Powerful Pictures Show What Nuclear ‘Fire and Fury’ Really Looks Like

72 years after atomic bombs were detonated over Hiroshima and Nagasaki, see the photos taken in the aftermath.

Today’s anniversary of the bombing of Nagasaki arrives in a moment of increasingly heated nuclear rhetoric between the U.S. and North Korea.

These historic pictures show the aftermath of the bombings of Hiroshima and Nagasaki, a black-and-white reminder of what “fire and fury” actually looks like—although the capabilities of modern nuclear weapons far outstrip those of their mid-century counterparts.

HIROSHIMA, late 1945—The twisted wreckage of a theatre lurches above rubble some 900 yards from the epicenter of the explosion. The bomb dropped on Hiroshima killed about 70,000 people immediately; another 70,000 were injured, and thousands more have since died as a result of radiation exposure.
HIROSHIMA, late 1945—The twisted wreckage of a theatre lurches above rubble some 900 yards from the epicenter of the explosion. The bomb dropped on Hiroshima killed about 70,000 people immediately; another 70,000 were injured, and thousands more have since died as a result of radiation exposure.
Photograph by Bernard Hoffman, The LIFE Picture Collection, Getty Images

As the anniversary of these attacks is marked with prayer, reflection, and ceremony, get a refresher on nuclear weapons, then and now.

1945

At 8:15 a.m. on August 6, 1945, an atomic bomb—codenamed Little Boy—detonated 1,900 feet above Hiroshima, Japan. Though accurate estimates are impossible, it's believed the immediate blast killed about 70,000 people and injured another 70,000. The vast majority of casualties were civilians. After effects, such as complications from radiation exposure, have since taken the lives of unknown thousands more. This event marked the first time a nuclear weapon was used against people in earnest.

At 11:02 a.m. on August 9, a second bomb, called Fat Man, hit Nagasaki, causing another 80,000 casualties. The city’s topography—shielded by a valley and veined with fire-stopping water channels—lessened the bomb’s effects, even though Fat Man’s payload was actually larger than Little Boy’s. Perhaps 160 people survived both blasts, though only one was officially recognized by the Japanese government. (Read the messages Hiroshima survivors gave Obama.)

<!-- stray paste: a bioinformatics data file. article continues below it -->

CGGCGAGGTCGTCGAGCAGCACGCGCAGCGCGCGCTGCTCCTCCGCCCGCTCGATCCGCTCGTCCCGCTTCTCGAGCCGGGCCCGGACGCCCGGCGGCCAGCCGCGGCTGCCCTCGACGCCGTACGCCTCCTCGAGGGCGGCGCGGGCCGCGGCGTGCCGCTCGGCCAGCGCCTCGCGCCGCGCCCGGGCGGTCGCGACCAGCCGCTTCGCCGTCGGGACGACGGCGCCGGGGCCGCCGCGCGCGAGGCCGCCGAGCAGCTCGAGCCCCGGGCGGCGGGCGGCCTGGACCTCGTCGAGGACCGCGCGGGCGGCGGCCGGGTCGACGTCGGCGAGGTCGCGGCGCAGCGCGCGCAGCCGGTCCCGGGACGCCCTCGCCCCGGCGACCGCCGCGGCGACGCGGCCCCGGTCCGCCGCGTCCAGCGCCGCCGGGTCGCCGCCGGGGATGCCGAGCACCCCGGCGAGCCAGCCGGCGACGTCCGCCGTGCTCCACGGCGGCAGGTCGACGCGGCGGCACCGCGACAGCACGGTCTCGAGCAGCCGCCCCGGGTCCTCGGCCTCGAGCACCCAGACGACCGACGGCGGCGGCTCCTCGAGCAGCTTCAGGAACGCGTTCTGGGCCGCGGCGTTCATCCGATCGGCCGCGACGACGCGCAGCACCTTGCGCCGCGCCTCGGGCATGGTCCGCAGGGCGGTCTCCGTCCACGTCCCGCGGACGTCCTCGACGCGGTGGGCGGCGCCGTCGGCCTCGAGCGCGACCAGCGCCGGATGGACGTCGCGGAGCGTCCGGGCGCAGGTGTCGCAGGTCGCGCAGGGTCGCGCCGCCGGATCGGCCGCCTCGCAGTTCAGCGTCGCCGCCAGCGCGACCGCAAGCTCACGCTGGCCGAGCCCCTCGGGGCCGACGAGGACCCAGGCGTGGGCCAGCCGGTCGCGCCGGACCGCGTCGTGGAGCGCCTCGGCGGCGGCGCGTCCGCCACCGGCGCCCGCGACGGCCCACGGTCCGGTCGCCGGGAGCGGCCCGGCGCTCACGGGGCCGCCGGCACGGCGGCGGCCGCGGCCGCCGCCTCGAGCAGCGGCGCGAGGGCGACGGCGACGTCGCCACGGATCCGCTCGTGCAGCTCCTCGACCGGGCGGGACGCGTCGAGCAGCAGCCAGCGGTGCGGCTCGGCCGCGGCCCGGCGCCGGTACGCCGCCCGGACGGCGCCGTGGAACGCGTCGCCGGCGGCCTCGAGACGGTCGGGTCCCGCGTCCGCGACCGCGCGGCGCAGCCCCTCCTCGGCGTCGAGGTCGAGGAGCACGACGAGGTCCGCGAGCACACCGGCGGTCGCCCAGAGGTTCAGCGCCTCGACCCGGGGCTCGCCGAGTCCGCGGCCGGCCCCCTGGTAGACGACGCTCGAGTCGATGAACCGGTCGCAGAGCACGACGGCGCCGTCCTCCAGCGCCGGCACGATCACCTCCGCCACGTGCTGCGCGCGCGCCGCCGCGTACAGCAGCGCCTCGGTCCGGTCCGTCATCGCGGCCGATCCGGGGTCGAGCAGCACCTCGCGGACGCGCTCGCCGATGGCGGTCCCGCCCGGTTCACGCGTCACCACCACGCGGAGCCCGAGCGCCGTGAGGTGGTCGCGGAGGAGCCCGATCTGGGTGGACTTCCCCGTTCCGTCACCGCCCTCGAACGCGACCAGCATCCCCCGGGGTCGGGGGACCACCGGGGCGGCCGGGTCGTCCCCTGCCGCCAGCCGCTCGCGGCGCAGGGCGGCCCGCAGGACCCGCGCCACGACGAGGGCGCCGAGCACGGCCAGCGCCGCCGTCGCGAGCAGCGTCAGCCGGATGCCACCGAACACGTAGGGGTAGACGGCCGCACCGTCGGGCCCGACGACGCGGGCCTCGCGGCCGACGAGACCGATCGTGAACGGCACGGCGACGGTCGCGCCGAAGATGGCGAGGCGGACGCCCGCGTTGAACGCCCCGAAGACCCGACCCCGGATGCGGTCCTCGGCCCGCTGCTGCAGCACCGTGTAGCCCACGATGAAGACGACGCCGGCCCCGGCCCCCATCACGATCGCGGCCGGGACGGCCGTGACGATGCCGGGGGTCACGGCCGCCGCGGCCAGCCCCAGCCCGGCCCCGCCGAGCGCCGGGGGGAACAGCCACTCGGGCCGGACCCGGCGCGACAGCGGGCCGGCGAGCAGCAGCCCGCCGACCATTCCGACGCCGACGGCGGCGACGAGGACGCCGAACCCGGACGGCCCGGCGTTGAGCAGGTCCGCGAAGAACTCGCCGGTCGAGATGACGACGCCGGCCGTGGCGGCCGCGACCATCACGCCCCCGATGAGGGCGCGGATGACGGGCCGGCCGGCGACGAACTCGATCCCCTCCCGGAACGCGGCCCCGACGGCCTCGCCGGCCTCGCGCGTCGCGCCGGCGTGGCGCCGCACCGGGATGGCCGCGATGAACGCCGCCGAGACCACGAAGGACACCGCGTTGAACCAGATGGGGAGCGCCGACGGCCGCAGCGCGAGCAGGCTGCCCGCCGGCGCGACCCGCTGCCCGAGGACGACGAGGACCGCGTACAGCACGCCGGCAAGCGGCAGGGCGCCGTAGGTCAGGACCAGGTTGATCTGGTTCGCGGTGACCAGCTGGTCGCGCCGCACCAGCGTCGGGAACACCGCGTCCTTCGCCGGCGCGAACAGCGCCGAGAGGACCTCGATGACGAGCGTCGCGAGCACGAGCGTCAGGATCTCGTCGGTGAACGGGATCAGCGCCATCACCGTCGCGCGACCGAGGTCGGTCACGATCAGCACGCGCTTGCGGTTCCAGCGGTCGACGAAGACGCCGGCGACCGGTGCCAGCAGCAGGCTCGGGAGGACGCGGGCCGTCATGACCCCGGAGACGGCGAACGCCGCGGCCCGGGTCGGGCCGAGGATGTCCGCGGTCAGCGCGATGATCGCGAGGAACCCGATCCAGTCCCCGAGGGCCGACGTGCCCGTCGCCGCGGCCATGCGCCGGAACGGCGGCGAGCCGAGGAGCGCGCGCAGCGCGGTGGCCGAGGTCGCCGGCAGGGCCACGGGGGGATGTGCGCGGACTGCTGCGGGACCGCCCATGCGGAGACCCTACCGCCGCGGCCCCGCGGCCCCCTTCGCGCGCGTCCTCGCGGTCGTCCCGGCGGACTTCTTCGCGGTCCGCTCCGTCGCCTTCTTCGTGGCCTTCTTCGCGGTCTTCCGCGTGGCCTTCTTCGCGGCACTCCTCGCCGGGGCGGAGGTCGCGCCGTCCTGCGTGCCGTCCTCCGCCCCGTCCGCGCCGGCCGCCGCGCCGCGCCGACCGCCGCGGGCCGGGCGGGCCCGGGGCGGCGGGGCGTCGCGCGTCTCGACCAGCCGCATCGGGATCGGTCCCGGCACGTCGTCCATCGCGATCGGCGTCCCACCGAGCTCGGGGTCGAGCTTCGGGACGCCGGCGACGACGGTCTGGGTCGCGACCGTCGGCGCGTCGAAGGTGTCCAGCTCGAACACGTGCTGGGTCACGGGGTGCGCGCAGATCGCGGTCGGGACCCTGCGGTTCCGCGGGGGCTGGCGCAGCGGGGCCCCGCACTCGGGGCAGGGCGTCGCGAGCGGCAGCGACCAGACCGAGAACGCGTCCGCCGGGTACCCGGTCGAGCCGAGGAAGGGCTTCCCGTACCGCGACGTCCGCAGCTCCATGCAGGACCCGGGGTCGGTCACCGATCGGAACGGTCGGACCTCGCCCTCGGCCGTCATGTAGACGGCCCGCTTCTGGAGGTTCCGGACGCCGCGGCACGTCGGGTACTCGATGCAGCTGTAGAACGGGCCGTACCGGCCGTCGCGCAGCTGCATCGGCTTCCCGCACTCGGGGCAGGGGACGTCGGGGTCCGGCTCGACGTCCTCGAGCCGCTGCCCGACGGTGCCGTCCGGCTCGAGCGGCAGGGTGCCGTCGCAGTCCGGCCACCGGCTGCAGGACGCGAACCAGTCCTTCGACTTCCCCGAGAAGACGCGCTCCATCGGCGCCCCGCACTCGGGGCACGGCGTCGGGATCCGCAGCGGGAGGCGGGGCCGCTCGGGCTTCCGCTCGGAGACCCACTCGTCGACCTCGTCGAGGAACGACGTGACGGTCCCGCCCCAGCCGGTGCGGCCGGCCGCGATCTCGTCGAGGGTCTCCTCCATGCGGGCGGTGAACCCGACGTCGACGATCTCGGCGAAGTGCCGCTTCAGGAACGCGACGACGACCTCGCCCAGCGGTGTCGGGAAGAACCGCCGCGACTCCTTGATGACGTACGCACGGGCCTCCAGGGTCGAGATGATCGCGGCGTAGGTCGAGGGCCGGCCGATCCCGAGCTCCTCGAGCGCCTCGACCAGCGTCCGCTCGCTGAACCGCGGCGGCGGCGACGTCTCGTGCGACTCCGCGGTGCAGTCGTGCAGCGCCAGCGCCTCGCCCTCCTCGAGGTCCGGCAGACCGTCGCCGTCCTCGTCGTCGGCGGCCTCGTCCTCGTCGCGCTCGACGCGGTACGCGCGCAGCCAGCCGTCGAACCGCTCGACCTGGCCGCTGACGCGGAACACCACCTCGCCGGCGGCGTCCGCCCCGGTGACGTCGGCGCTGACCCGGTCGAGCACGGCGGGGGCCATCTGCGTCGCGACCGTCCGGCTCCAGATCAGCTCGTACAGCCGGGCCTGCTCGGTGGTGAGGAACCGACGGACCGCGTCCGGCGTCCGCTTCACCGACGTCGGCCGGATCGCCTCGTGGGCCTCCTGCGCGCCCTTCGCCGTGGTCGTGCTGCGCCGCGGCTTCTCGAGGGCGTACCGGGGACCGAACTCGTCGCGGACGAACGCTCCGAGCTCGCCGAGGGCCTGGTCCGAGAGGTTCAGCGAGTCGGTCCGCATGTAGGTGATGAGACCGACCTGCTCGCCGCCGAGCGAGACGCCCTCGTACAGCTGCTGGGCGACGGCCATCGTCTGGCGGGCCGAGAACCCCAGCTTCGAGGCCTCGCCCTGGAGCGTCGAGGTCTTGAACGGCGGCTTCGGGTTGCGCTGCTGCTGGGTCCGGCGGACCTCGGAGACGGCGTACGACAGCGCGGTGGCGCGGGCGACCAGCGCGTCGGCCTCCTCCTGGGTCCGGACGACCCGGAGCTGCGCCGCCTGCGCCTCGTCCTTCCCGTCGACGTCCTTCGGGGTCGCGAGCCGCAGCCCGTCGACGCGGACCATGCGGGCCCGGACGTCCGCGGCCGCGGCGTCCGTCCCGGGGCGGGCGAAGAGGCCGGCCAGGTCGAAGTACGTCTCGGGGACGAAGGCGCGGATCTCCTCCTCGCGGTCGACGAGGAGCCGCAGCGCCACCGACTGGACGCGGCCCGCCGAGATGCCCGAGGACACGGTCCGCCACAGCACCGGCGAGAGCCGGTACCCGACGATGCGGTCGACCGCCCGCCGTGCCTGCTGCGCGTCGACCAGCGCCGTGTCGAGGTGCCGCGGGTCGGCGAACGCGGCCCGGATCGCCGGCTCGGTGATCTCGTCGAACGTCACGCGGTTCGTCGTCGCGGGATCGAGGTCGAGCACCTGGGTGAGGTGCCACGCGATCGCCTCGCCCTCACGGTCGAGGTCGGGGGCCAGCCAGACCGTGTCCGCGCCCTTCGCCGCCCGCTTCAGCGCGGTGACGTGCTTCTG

Japan surrendered days later, officially ending World War II. The U.S.’s top-secret Manhattan Project, spurred into creation after Albert Einstein warned President Franklin Roosevelt of the catastrophic consequences should Nazi scientists develop an atomic bomb first, had been working for four years to create such a weapon.

2017

Today, Hiroshima is inhabited by about 1 million people. A peace memorial park and museum now occupies the site of the bomb’s epicenter; it includes Genbaku Dome, named a World Heritage Site as the only structure in that area to withstand the blast that leveled nearly 70 percent of the city’s buildings and infrastructure. (Millions of people visit Hiroshima every year: learn how the attack is memorialized.)

Nine countries currently hold around 15,000 nuclear weapons, a third of which are in active deployment and can be launched within minutes. Russia’s nuclear arsenal is the largest, although the U.S. spends more on its own arsenal than all other countries combined.

Calls for nuclear regulation, non-proliferation, and disarmament have gone out since the days immediately following the 1945 bombings. Hibakusha, or survivors of atomic bombs, have been a central voice in this effort.

On July 7, the Treaty on the Prohibition of Nuclear Weapons was adopted at a United Nations conference. The ratification process will begin in September; the treaty becomes legally binding when ratified by at least 50 countries. The U.S. and several other countries, including all current nuclear powers and some of their allies, declined to participate in the negotiations.

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